If you happen to read this newsletter in time you might also be in for a chance to buy one of only five 7” singles that have been produced for sale to support a very good cause. With small businesses and independent music venues struggling during these uncertain times, Champion Sound have teamed up with Machinefabriek and myself to put together 5 x double A sided 7” lathe cut records to help raise money for IKLECTIK. This venue is one of my favourites in London and I’ve had the honour of playing there a few times now, so it’s good to try and offer something back. It’s a self-funded, non-profit art organisation based near Waterloo, London and run by a devoted group of individuals who provide incredible support to the alternative music community. Each of the 5 singles will be for sale on eBay, with no digital format and no further copies produced in the future. The 5 auctions will run until Sunday, 5 July. Follow this link if you are interested in picking one of these up.
I recently contributed music to this amazing dance performance at the LWL Museum für Kunst und Kultur in Münster, Germany. With the museum closed to the public, seven dancers of the dancing department at Theater Münster brought the works of Norbert Tadeusz to life! They created dialogues with the bodies, situations and emotions of the figurative painter. Under the artistic direction of Hans Henning Paar, the dancers transfered Tadeusz’ artificial, sometimes opulent statements from the two-dimensional canvas into the three-dimensional exhibition room. The result was an impressive dynamic play with forms, colours and bodies in an extraordinary location. Another positive response to the pandemic! Watch it here.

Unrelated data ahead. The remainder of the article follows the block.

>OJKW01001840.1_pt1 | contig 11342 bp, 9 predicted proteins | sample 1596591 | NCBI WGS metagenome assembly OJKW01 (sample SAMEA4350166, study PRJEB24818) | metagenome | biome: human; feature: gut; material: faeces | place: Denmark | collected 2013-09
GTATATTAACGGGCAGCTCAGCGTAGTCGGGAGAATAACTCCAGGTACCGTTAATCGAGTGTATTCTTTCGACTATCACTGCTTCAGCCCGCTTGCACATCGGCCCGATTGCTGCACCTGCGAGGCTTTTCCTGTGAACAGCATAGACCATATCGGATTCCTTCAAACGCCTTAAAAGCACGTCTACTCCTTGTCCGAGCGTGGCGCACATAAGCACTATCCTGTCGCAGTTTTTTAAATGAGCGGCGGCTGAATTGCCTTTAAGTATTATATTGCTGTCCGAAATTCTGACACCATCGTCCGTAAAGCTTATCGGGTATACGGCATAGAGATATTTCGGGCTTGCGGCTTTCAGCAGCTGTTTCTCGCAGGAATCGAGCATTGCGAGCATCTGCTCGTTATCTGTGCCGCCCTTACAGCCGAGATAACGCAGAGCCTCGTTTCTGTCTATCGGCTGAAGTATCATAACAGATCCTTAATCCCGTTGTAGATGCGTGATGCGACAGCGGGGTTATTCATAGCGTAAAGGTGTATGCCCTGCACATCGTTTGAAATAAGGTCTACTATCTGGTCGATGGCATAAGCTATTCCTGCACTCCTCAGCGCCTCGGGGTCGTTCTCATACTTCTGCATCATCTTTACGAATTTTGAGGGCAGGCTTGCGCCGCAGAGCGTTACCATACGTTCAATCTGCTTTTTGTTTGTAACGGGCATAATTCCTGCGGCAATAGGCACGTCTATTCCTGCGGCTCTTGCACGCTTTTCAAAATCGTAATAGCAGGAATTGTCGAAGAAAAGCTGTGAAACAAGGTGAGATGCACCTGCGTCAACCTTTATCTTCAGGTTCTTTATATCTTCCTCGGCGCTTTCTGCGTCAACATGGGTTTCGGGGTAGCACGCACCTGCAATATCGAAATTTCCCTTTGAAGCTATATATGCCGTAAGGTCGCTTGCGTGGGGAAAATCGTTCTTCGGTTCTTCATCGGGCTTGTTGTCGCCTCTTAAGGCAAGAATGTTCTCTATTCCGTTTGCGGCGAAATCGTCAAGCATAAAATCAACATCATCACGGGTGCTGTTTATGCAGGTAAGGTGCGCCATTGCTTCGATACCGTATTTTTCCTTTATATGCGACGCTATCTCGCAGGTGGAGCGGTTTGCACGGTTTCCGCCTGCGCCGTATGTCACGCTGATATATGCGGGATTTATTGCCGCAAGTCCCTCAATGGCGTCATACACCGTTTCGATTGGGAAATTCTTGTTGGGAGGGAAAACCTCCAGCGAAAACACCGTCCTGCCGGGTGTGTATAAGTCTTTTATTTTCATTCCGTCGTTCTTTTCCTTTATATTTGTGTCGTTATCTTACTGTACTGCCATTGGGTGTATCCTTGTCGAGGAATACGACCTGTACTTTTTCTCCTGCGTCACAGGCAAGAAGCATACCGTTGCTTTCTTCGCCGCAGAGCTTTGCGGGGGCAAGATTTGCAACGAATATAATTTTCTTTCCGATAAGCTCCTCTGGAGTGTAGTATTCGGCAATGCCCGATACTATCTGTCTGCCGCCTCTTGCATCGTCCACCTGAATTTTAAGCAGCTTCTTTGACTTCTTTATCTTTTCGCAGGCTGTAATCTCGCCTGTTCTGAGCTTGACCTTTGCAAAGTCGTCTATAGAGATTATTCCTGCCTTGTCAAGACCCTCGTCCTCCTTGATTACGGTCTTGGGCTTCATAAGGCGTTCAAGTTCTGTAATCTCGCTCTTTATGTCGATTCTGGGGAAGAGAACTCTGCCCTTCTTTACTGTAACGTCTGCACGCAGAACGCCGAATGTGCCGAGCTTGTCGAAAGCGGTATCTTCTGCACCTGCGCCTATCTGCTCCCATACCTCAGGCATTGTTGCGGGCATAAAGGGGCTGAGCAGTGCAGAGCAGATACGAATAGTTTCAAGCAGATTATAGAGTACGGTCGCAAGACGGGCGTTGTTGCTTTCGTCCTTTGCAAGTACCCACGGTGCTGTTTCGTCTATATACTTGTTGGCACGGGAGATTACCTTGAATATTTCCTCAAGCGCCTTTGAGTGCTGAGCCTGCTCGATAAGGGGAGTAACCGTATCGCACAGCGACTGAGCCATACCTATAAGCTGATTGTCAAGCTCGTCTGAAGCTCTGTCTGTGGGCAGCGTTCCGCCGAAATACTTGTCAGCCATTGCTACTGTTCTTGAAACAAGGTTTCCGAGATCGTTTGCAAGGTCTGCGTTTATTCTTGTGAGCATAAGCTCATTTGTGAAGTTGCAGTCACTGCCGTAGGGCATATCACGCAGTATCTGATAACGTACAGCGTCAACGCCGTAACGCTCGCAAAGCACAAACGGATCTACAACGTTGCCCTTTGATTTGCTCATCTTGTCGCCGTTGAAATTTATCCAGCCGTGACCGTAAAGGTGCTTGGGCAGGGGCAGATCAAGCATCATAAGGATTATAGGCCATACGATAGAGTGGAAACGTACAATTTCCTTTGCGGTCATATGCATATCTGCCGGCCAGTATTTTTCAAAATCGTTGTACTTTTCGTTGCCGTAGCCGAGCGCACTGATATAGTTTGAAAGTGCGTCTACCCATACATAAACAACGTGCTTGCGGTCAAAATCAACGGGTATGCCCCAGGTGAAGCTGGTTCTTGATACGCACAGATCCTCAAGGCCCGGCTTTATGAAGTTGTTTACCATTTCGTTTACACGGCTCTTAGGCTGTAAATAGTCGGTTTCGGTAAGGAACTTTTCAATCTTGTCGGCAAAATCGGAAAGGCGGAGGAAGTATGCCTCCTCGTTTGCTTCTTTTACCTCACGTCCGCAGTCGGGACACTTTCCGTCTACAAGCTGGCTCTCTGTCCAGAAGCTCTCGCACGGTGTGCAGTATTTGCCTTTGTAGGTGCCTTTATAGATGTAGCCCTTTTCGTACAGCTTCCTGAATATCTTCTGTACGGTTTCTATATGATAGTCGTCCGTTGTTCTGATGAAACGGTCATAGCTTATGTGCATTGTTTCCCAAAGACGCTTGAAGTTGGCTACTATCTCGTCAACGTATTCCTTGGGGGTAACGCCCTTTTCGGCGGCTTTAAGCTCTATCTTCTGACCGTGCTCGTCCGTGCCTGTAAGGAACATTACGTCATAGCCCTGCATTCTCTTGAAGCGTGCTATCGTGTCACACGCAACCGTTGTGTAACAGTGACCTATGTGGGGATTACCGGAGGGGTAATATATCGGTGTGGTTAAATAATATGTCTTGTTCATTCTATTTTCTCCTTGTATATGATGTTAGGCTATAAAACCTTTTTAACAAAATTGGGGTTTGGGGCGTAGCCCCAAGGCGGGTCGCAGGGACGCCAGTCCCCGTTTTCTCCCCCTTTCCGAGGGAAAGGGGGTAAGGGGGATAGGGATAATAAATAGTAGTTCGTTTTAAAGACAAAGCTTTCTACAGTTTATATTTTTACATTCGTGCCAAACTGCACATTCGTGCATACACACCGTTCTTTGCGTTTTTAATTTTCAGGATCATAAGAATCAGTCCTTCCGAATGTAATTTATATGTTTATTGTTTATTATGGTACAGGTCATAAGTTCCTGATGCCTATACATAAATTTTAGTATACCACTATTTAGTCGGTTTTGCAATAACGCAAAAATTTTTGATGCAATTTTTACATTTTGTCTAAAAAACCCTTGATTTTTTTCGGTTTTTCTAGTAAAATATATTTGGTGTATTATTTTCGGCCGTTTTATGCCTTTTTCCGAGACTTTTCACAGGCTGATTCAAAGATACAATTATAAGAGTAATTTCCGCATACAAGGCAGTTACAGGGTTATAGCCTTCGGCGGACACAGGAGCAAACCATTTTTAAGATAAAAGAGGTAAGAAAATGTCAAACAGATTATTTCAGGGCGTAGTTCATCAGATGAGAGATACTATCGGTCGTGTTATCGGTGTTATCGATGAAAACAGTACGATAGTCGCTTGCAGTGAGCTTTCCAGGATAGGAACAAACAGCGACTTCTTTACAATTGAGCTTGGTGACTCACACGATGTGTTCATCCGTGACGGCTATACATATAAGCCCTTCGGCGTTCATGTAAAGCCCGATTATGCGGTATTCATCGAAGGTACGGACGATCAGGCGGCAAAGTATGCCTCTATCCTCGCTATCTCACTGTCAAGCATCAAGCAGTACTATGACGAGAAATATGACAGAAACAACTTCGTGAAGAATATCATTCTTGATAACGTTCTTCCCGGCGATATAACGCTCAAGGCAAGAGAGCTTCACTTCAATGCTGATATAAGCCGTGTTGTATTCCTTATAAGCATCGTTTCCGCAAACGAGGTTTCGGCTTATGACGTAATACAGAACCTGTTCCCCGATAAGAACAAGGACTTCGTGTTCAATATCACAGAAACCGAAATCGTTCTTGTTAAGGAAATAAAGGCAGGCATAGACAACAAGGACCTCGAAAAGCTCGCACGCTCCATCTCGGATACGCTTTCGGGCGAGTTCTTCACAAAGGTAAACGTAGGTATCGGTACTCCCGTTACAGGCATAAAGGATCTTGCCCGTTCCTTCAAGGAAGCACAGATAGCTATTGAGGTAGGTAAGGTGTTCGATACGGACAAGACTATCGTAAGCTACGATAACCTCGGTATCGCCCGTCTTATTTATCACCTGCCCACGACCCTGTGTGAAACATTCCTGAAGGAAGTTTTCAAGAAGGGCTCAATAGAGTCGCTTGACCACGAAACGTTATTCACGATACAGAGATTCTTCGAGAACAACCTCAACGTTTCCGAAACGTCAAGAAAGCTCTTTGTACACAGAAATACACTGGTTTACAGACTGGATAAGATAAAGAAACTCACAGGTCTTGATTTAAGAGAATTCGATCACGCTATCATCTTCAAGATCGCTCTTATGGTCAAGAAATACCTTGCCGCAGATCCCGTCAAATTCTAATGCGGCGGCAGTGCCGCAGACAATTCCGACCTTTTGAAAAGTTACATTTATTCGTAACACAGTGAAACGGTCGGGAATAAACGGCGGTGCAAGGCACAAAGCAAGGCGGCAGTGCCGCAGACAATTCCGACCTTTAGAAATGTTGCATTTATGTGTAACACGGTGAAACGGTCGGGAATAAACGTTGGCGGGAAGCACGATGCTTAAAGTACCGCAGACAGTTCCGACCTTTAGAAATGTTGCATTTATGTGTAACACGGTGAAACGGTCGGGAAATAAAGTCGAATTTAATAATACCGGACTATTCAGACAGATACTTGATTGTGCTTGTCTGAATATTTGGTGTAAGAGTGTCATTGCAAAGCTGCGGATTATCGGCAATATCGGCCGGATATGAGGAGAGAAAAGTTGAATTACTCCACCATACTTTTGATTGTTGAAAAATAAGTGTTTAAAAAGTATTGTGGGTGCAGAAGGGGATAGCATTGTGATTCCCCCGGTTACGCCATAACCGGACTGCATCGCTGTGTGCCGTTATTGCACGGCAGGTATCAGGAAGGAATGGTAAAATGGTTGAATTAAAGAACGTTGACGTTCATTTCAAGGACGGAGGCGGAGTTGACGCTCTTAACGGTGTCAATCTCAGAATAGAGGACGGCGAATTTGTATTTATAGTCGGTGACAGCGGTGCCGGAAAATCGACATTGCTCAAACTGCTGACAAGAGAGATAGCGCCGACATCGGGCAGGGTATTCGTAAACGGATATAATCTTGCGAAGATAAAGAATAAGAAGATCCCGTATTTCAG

So, let’s close with another very positive creative response to the pandemic. I was recently invited by the artist and curator Edith Garcia to contribute a design for a unique COVID-19 mask. Working with Josh Hughes, the design of this mask reflects the times we live in. With face recognition technology at airports and on your smartphone, CCTV cameras on every street corner, the mapping of our movements, and public unrest at the highest levels in years, it’s a protective response. It protects the wearer from viral infection, as well as reflecting upon the political, social structures that shape global digital communities.
For this design, the reflective qualities of the mirrored materials are used as a metaphor towards the concepts of surveillance, as well as cultural theories around our fabricated and curated multiple digital identities. Most interestingly the surface design of the mirror material will be a visual graphic of a sonic map that tracks the movement of one of my daily journeys, translating these movements into a graphic design that you can only see by the slightest movement of the mask on the wearer’s body. And we will etch an exclusive soundwork on the interior of the mask so it could actually be played on a record deck! Read more about this extraordinary project here. They will be online sale in a special edition soon.
So, wishing you well and as ever, thanks for your support.
::: listen :::